When we arrived at the factory, craftsman Kenny Gorham gave us a tour of the areas where the bumpers and roof racks are fabricated on site. The racks are then powdercoated off site, and then returned to Aluminess for installation.
We were pleasantly surprised to discover that our rear bumper was ready for immediate installation. We pulled our van into the factory bay. The craftsmen then removed our stock rear chrome bumper and bolted on the Aluminess bumper with storage box and bicycle rack.
It will look more complete when we get the spare tire mounted. Aluminess didn’t have the right lug nuts to attach the spare tire to the swing arm, so we had to carry the spare tire separately. Sportsmobile has generously offered to ship us the needed lug nuts. Repositioning the spare tire frees up under-vehicle space to install solar batteries for the house electrical system.
The installation took about 1.5 hours. During that time, Alan and Kenny measured the roof for planning of the roof rack and solar panel installation.
We left Aluminess with the rear bumper installed. There’s still lots of work to do in planning the solar system. Next, we’ll go to RVI to plan the interior build.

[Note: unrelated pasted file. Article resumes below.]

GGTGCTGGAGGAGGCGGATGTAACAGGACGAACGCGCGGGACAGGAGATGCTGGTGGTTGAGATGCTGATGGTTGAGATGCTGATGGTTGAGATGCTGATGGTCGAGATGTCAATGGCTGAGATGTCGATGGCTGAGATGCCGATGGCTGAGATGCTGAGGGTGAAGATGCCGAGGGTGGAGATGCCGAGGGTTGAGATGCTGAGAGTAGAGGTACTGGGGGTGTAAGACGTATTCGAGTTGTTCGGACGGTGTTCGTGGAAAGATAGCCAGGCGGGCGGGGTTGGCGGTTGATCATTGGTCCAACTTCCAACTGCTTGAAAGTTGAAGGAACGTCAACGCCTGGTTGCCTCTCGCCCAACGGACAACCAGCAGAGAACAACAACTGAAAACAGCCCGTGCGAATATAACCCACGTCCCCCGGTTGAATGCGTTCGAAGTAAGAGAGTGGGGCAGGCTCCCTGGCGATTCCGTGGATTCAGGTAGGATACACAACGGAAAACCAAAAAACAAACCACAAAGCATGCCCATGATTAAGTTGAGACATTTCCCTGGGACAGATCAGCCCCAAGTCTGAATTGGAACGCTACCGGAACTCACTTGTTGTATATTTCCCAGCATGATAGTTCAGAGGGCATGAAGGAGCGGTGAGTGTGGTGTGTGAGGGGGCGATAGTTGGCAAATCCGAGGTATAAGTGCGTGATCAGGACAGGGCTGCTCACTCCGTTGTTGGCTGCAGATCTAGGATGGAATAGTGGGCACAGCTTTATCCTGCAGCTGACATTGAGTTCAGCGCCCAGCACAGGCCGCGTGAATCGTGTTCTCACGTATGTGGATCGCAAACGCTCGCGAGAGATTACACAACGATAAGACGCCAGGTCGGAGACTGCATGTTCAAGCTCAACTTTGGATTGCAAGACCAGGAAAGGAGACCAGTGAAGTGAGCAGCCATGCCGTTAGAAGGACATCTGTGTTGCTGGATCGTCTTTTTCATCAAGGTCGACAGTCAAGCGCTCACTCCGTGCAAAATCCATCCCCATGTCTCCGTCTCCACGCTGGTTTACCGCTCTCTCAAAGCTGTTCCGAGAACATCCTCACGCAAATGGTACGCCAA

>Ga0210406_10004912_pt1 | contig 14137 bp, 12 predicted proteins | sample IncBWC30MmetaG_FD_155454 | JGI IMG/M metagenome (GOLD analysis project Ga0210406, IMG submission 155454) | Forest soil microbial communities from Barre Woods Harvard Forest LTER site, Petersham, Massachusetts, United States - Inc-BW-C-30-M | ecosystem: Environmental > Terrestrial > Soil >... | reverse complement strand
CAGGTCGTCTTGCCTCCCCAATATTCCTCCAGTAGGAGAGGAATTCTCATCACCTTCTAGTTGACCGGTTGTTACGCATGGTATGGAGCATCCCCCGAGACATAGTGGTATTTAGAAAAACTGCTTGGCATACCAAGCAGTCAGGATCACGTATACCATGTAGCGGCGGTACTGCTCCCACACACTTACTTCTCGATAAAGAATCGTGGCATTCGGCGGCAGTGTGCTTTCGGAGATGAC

How does a van become a home? What makes our van different than the one your plumber or favorite creepy guy drives?
- Start with a Ford E-350 Extended Body van. A van is small; many of us have closets larger than the van interior. But, the van is a sturdy foundation. A larger, more conventional motor home is too large, flimsy, and close to the ground to visit the off-road destinations we covet.
- Bolt on four wheel drive. Depending on where you’re going, consider structural upgrades such as a full floating axle, air lockers, and stronger tires.
- Add a fiberglass top to give over 6 feet of standing room and space for a loft bed. Most Class B (small) motorhomes have a rear sofa that converts to a temporary bed. This saves space, but involves remaking the bed every night. For full time winter living, a permanent bed is highly desirable.
- Add exterior storage and strength. Aluminum bumpers and racks provide storage and protection for the solar power system, vehicle rescue equipment, and tools. These items are optional, but very useful. While the bumpers can be added later on, the roof rack needs to be installed before the interior build. The roof rack bolts permanently onto the fiberglass, and then is reinforced from the inside. It is preferable to install all attachments to the fiberglass prior to installing the wall panels and headliner.
- Build the interior into a house. Electric wiring, insulation, and wood furring are installed first. Then, add decorative wall panels, flooring, and the fabric headliner. Next, install cabinetry, appliances, and lighting. Basic residential RV features includes spaces for sleeping, cooking, eating, hygiene, and work. Small RVs often have multipurpose or convertible furnishings to make the most of a small space. Check out this classic Disney clip for Katherine’s early childhood inspiration in compact living, and see grown up versions here and here.